The 78-year-old cardinal claimed he had begged her forgiveness and expressed regret to those he had offended during his 18 years as bishop of Bordeaux. He is now retired. In addition to expressing condolences to the victim, the current bishop, Jean-Paul James, reissued his call for anyone who has experienced abuse in the diocese to come forward.

In addition to the cardinal and Michel Santier, the conference’s leader stated that six other bishops had faced accusations from either the Church or the Judiciary, and one of them had already passed away.

The Roman Catholic Church has been shaken by charges of sexual abuse in numerous nations, including France. Pope Francis modified the Church’s regulations last year to establish crimes under Vatican law for sexual abuse, luring children for sex, owning child pornography, and covering up abuse.

The Pope stated that the Church of France has once again been overwhelmed by the excesses committed by some of its pastors in a communication sent before of the autumn bishops’ conference in Lourdes.

The purpose of the conference was to discuss ways to increase openness and communication in cases of clergy abuse.

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The National Assembly of France has given a far-right MP a 15-day suspension for yelling “they should go back to Africa” while a black colleague discussed immigration. National Rally’s Grégoire de Fournas claimed that his remark was not directed at Carlos Martens Bilongo but rather at migrants sailing to Europe.

Since he was born in France, Mr. Bilongo called the comment “shameful.” On Friday, the MPs decided to suspend him and take away half of his allowance. The ruling is referred to as the Assembly’s heaviest censure.

Mr. Bilongo had been pressing the authorities over SOS Méditerranée’s plea for assistance in locating a port for 234 migrants who had recently been saved at sea.

Since the National Rally MP could have been referring to more than one person, the precise meaning of his statement is questioned. Qu’il retourne en Afrique, which is how the official account of the session described his off-microphone comment, sounds exactly the same in the plural Qu’ils retournent en Afrique.

The Speaker, Yal Braun-Pivet, asked to know who had spoken after Mr. de Fournas made his remark. She then declared that “This is not conceivable” and called for the session to be suspended as the MPs screamed “Out! Out! Out!”

A member of parliament for France Unbowed (LFI), Mr. Bilongo said: “My skin tone has come up again today. I am a French MP and I was born there.” Prime Minister Elisabeth Borne said there was “no room for racism” and Interior Minister Gérald Darmanin said the MP should resign.

Mr de Fournas was adamant he had been referring to the “boat transporting migrants to Europe”, and party leader Marine Le Pen accused her political opponents of fabricating a vulgar outcry.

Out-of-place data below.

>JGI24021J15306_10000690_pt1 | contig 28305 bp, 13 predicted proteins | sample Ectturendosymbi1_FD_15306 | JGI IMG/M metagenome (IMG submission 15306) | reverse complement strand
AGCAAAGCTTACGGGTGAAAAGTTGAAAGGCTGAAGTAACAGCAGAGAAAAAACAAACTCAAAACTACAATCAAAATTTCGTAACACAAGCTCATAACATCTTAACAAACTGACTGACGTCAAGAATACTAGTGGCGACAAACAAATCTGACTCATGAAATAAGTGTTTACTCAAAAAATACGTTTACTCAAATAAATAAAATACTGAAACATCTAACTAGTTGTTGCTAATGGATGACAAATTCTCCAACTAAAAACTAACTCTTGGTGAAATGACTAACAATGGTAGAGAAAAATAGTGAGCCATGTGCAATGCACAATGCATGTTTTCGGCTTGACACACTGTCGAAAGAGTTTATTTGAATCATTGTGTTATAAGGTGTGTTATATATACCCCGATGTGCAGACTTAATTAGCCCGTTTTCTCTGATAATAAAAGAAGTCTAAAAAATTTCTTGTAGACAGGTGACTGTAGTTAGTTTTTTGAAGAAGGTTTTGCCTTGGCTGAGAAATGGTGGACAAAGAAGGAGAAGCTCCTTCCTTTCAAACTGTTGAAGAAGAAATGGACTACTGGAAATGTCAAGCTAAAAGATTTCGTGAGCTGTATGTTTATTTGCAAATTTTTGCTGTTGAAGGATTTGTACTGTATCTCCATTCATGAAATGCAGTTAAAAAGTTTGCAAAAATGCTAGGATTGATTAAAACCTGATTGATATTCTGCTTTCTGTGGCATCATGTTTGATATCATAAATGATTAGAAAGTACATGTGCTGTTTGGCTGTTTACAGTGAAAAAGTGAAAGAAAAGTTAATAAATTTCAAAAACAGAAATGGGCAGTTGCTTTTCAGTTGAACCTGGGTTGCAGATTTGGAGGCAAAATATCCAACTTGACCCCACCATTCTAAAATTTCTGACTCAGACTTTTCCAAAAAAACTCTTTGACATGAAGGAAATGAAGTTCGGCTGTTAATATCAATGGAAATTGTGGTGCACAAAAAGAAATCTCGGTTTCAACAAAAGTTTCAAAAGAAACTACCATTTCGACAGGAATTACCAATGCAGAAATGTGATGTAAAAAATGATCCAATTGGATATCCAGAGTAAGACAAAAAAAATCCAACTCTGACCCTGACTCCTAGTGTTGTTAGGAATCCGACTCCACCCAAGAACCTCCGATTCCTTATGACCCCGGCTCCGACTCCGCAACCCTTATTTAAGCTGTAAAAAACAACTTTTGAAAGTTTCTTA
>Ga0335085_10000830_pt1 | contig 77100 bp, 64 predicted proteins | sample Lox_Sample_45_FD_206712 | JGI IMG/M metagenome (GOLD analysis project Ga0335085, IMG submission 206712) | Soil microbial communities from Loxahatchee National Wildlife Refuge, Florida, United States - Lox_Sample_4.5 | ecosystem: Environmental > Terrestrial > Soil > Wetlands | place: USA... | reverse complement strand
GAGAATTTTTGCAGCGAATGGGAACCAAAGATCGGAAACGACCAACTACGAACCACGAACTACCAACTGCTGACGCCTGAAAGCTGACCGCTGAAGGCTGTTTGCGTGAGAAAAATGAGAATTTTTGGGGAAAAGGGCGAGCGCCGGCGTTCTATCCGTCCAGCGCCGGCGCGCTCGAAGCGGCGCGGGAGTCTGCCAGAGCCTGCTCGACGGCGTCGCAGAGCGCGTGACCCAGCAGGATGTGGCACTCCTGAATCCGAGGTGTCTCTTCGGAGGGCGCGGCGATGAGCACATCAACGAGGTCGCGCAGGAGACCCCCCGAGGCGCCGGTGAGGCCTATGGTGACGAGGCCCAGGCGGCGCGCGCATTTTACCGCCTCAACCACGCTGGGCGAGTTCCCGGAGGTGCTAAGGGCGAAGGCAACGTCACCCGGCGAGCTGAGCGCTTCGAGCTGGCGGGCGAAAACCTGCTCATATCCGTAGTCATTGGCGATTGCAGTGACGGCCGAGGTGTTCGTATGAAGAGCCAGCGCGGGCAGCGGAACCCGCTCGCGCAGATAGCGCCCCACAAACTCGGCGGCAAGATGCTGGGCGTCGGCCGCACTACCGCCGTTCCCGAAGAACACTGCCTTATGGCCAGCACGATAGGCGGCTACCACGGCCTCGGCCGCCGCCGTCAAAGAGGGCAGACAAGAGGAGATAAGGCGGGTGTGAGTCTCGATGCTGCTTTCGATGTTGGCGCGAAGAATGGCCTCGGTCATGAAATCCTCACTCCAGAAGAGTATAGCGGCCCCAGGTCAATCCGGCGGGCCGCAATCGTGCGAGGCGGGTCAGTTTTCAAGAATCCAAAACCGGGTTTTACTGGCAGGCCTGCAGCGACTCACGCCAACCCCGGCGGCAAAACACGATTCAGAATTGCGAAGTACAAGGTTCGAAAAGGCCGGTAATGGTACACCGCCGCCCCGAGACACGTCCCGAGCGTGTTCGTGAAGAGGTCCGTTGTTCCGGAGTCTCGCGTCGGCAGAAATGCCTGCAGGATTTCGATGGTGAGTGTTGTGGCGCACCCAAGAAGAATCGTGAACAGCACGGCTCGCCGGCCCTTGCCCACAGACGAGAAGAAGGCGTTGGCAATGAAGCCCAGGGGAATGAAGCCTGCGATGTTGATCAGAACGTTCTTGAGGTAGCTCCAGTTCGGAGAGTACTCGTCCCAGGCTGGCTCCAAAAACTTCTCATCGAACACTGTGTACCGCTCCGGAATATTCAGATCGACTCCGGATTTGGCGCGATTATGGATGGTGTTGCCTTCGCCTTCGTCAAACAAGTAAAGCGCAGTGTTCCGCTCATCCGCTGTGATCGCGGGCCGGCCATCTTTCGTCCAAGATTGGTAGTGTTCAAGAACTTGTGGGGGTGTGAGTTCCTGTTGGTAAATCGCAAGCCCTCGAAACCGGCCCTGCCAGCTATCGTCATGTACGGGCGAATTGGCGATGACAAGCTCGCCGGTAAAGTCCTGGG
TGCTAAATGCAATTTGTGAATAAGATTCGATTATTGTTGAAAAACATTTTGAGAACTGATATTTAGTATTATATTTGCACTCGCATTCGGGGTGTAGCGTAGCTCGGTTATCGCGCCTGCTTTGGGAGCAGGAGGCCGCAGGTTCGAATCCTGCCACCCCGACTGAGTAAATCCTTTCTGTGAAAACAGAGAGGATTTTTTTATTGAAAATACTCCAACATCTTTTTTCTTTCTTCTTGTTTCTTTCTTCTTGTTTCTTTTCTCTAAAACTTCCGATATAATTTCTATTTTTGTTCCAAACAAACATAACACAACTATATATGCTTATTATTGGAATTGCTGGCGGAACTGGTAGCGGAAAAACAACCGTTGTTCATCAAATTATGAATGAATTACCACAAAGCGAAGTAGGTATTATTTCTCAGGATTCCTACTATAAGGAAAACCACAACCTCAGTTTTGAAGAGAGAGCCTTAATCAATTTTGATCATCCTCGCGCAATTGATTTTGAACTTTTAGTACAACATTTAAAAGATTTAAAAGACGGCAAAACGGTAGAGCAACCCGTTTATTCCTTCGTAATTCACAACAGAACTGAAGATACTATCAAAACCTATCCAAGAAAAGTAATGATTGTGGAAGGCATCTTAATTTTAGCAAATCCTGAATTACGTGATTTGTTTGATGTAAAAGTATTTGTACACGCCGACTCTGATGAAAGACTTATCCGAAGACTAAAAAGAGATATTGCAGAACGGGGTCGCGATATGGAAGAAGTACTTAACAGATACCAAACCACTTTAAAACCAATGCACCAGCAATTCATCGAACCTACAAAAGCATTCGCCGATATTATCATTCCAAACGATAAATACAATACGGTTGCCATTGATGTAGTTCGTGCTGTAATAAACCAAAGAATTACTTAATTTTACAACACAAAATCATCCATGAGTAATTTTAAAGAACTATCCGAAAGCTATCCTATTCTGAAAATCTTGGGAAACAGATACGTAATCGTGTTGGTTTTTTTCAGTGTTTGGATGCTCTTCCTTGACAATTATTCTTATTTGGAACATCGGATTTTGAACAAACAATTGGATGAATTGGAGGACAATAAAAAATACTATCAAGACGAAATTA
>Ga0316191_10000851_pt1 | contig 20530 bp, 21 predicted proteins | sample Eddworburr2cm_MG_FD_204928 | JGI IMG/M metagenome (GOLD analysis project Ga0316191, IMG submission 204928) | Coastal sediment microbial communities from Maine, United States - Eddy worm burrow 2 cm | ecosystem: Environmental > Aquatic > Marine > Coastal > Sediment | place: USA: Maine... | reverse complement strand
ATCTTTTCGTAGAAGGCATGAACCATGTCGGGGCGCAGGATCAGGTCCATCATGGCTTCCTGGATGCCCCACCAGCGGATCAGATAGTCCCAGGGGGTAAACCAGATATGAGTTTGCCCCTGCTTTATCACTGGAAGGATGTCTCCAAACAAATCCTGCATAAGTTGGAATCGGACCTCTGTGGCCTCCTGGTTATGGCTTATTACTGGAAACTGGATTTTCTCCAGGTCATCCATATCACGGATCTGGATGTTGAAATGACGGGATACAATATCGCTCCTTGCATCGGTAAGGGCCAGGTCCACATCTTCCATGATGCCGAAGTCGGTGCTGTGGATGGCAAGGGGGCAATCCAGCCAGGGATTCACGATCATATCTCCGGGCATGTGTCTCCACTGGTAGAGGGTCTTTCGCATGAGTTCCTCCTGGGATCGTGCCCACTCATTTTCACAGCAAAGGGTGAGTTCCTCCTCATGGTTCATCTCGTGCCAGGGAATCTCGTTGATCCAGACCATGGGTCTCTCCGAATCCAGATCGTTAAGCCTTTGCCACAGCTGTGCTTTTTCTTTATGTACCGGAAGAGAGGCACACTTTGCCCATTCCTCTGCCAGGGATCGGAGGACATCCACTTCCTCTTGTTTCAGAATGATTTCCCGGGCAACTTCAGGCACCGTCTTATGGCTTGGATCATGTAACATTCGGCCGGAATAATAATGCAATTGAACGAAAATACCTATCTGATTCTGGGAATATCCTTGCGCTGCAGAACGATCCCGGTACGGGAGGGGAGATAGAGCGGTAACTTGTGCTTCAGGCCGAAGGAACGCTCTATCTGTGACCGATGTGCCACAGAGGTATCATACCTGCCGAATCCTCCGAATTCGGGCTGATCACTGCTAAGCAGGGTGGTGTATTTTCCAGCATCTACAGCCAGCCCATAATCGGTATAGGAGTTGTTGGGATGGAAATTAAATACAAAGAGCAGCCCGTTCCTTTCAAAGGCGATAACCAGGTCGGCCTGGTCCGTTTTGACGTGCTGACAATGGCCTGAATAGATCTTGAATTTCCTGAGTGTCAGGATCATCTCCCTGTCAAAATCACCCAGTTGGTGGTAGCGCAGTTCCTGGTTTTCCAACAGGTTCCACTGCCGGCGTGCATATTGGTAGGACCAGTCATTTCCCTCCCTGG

He later apologised to Mr Bilongo for “the misunderstanding” his comments had caused and if he had been hurt by them.

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In response to mounting energy strain, France has delivered gas to Germany for the first time in an act of “European solidarity.” The pipeline-delivered gas is a component of a pact between the nations to reduce energy shortages following Russian shutoff of the taps to Europe.

Despite providing less than 2% of Germany’s daily demands, the increased flow is appreciated as Berlin fights to diversify its energy sources. Since the invasion of Ukraine, Russia has been charged with exploiting gas supplies as a weapon against the West.

The French grid operator GRTgaz announced that it would initially supply 31 gigawatt hours (GWh) per day via a pipeline from the village of Obergailbach on the country’s border.The additional gas flow has a 100 GWh daily maximum capacity, it was added in a statement. 

In the energy solidarity agreement last month, Germany committed to aid France with gas supplies in exchange for Germany agreeing to supply additional electricity to France as needed.

“We would have significant problems right now if we didn’t have European unity and an integrated, united market,” French President Emmanuel Macron said on Wednesday. Russia shutting off the gas is less of an issue for France because most of its energy requirements are met by Norway and through supply of liquefied natural gas.

Gas prices increased as a result of Russia’s invasion of Ukraine in February, and this winter EU customers will pay record prices.

Germany had previously gotten 55% of its gas from Russia. It has decreased this to 35% and eventually wants to stop all imports.

Despite the detrimental effects on the environment, Germany is also increasing its usage of coal and prolonging the life of power plants that were scheduled to close.

During her 16 years in office, former German chancellor Angela Merkel claimed she did not regret relying on Russia as a significant gas provider.

This winter, the German government plans to reduce the consumption of lighting and heating in public buildings by 2%.